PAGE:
KARMA CSS

Containers

Containers are the most basic layout element in Karma CSS and are required when using our default grid system. Choose from a responsive, fixed-width container (meaning its max-width changes at each breakpoint) or fluid-width (meaning it’s 100% wide all the time).

While containers can be nested, most layouts do not require a nested container.

<div class="container">
  <!-- Content here -->
</div>

Use .container-fluid for a full width container, spanning the entire width of the viewport.

<div class="container-fluid">
  <!-- Content here -->
</div>

Responsive Breakpoints

We use a handful of media queries to create sensible breakpoints for our layouts and interfaces. These breakpoints are mostly based on minimum viewport widths and allow us to scale up elements as the viewport changes.

Karma CSS primarily uses the following media query ranges—or breakpoints—in our source Sass files for our layout, grid system, and components.

// Extra small devices (portrait phones, less than 576px)
// No media query since this is the default in Karma CSS

// Small devices (landscape phones, 576px and up)
@media (min-width: 576px) { ... }

// Medium devices (tablets, 768px and up)
@media (min-width: 768px) { ... }

// Large devices (desktops, 992px and up)
@media (min-width: 992px) { ... }

// Extra large devices (large desktops, 1200px and up)
@media (min-width: 1200px) { ... }

Since we write our source CSS in Sass, all our media queries are available via Sass mixins:

@include media-breakpoint-up(xs) { ... }
@include media-breakpoint-up(sm) { ... }
@include media-breakpoint-up(md) { ... }
@include media-breakpoint-up(lg) { ... }
@include media-breakpoint-up(xl) { ... }

// Example usage:
@include media-breakpoint-up(sm) {
  .some-class {
    display: block;
  }
}

We occasionally use media queries that go in the other direction (the given screen size or smaller):

// Extra small devices (portrait phones, less than 576px)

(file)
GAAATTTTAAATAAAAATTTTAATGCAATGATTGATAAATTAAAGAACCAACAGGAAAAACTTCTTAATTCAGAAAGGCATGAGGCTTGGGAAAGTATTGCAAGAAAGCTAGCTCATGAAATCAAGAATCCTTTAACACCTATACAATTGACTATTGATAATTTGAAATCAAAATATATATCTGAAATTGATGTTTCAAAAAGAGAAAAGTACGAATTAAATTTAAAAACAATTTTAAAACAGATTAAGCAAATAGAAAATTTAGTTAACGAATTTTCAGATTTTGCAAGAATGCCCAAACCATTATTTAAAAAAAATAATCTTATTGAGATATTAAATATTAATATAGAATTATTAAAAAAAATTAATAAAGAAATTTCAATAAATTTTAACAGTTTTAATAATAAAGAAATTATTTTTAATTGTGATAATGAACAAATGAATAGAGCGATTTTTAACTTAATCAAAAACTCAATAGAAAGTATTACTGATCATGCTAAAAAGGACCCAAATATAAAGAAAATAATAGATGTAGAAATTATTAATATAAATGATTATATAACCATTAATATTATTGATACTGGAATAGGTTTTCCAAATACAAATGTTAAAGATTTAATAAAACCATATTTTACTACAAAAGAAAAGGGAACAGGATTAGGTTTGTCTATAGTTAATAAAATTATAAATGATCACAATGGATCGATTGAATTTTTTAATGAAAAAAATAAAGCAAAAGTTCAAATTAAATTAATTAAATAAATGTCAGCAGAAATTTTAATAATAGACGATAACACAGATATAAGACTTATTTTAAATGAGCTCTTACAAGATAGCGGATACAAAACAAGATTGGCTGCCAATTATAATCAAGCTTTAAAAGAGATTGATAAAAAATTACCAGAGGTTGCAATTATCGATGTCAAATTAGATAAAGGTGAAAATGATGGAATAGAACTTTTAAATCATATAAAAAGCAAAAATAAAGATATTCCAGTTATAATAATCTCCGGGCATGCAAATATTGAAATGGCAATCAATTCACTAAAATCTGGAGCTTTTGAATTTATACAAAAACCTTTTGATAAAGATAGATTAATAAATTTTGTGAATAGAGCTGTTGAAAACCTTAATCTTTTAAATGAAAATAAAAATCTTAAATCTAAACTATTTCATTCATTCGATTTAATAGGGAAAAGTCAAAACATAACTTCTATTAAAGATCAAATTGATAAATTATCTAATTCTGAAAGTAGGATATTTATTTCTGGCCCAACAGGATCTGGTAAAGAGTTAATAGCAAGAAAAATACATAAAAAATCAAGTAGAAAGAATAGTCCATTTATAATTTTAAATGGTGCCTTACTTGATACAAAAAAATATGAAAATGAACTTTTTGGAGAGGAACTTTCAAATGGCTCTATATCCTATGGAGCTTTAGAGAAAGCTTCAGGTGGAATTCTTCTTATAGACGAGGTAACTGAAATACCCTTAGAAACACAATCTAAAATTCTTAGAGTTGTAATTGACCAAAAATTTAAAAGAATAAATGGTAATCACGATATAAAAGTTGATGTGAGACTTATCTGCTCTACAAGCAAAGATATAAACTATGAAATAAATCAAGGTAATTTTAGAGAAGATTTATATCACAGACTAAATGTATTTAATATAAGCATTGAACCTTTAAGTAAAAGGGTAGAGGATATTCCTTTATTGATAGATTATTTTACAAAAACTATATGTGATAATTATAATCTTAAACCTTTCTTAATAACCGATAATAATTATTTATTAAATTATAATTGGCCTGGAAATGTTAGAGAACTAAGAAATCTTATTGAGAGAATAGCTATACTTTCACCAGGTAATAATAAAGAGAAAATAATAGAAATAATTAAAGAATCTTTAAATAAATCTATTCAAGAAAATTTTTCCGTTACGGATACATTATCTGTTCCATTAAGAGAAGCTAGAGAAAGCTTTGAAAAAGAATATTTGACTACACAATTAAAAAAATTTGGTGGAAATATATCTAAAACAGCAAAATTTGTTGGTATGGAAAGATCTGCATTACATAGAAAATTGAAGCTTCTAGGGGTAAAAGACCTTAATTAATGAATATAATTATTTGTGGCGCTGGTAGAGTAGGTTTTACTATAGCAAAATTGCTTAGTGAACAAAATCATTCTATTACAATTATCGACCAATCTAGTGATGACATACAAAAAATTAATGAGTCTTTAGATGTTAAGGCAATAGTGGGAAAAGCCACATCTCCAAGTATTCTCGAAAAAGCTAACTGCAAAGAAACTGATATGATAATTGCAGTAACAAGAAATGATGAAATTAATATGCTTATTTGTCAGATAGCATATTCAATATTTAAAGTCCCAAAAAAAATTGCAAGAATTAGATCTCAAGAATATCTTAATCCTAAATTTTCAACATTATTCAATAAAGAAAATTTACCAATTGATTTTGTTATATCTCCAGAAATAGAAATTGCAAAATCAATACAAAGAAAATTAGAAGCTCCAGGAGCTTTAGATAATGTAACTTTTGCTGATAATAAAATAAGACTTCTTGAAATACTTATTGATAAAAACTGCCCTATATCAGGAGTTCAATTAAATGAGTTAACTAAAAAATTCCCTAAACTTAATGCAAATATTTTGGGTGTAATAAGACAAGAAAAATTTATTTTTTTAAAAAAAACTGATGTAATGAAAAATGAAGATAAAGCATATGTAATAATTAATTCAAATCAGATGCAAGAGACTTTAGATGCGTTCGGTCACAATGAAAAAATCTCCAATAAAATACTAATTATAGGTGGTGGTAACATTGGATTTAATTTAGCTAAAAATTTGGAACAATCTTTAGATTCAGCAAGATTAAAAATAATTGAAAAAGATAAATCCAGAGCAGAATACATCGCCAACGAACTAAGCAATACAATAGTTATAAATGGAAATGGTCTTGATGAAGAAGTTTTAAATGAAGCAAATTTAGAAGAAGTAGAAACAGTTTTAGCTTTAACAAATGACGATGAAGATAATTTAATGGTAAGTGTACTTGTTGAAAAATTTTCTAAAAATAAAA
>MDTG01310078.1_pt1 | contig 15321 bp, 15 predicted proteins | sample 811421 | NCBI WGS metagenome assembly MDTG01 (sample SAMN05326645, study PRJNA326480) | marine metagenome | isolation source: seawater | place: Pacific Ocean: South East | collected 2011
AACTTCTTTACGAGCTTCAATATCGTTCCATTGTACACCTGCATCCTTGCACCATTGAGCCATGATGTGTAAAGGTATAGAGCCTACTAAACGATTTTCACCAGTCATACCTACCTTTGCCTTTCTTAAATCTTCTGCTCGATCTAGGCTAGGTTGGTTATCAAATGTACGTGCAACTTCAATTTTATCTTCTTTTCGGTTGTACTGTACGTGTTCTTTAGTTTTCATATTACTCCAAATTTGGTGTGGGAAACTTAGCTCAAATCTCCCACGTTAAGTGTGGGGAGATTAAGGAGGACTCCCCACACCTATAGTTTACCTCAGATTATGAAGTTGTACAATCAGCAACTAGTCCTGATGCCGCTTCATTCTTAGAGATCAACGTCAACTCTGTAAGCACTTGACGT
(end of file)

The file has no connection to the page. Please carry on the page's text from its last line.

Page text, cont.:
@media (max-width: 575px) { ... }

// Small devices (landscape phones, less than 768px)
@media (max-width: 767px) { ... }

// Medium devices (tablets, less than 992px)
@media (max-width: 991px) { ... }

// Large devices (desktops, less than 1200px)
@media (max-width: 1199px) { ... }

// Extra large devices (large desktops)
// No media query since the extra-large breakpoint has no upper bound on its width

Once again, these media queries are also available via Sass mixins:

@include media-breakpoint-down(xs) { ... }
@include media-breakpoint-down(sm) { ... }
@include media-breakpoint-down(md) { ... }
@include media-breakpoint-down(lg) { ... }

There are also media queries and mixins for targeting a single segment of screen sizes using the minimum and maximum breakpoint widths.

// Extra small devices (portrait phones, less than 576px)
@media (max-width: 575px) { ... }

// Small devices (landscape phones, 576px and up)
@media (min-width: 576px) and (max-width: 767px) { ... }

// Medium devices (tablets, 768px and up)
@media (min-width: 768px) and (max-width: 991px) { ... }

// Large devices (desktops, 992px and up)
@media (min-width: 992px) and (max-width: 1199px) { ... }

// Extra large devices (large desktops, 1200px and up)
@media (min-width: 1200px) { ... }

These media queries are also available via Sass mixins:

@include media-breakpoint-only(xs) { ... }
@include media-breakpoint-only(sm) { ... }
@include media-breakpoint-only(md) { ... }
@include media-breakpoint-only(lg) { ... }
@include media-breakpoint-only(xl) { ... }

Similarly, media queries may span multiple breakpoint widths:

// Example
// Apply styles starting from medium devices and up to extra large devices
@media (min-width: 768px) and (max-width: 1199px) { ... }

The Sass mixin for targeting the same screen size range would be:

@include media-breakpoint-between(md, xl) { ... }

z-indexes

As a solution to the problem of littering your css with random z-index: 99999; we have included a helper.

Within variables there is the following setting:

$z-layers: (
        'default': 1
) !default;

The idea is that you can define additional layers and then get the correct z-index using a built in function:

.my-style {
    z-index: zindex('default');
}

Then you have one place to look after all the indexes.